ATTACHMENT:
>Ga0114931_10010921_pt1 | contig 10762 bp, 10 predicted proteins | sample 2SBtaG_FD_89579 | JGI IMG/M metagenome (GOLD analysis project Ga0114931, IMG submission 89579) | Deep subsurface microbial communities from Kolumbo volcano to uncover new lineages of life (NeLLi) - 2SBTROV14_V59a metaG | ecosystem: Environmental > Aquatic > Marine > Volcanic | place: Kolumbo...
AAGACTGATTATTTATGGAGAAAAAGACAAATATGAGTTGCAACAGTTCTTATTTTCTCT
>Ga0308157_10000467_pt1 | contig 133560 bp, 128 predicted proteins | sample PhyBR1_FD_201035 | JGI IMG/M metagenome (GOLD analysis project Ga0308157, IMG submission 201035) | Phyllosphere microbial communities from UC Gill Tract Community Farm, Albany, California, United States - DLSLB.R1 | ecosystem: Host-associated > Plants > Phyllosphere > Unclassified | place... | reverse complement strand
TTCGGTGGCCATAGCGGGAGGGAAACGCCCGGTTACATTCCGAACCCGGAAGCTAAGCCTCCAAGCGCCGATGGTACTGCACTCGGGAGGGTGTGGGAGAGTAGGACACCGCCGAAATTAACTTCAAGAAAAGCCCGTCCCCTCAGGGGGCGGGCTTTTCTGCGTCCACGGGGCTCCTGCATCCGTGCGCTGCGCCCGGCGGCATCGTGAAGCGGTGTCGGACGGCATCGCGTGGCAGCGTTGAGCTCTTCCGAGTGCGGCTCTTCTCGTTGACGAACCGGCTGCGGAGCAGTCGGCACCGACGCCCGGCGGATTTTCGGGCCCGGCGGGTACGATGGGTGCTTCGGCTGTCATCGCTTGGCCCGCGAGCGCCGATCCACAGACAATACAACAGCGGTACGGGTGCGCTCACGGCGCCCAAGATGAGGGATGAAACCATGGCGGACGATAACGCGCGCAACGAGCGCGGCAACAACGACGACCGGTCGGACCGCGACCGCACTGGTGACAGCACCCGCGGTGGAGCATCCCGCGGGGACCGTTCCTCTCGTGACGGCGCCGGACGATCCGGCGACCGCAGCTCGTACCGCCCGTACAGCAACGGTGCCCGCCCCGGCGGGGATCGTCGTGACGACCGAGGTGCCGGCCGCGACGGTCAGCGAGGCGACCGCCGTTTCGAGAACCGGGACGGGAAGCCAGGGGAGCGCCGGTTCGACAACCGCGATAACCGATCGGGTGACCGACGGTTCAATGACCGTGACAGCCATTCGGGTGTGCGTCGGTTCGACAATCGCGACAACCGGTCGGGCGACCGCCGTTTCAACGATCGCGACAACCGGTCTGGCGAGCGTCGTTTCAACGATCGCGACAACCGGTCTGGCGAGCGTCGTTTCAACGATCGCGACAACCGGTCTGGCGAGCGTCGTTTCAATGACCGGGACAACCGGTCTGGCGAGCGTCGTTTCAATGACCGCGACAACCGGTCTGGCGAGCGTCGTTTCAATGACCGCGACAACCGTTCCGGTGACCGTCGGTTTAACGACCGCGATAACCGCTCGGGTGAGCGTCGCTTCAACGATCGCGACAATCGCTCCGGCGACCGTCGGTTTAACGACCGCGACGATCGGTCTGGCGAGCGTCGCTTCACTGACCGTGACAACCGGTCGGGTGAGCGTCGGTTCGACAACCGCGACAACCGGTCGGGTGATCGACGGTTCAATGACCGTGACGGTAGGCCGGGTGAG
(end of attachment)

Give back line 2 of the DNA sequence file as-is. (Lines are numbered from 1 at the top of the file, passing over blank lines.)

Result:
AAGACTGATTATTTATGGAGAAAAAGACAAATATGAGTTGCAACAGTTCTTATTTTCTCT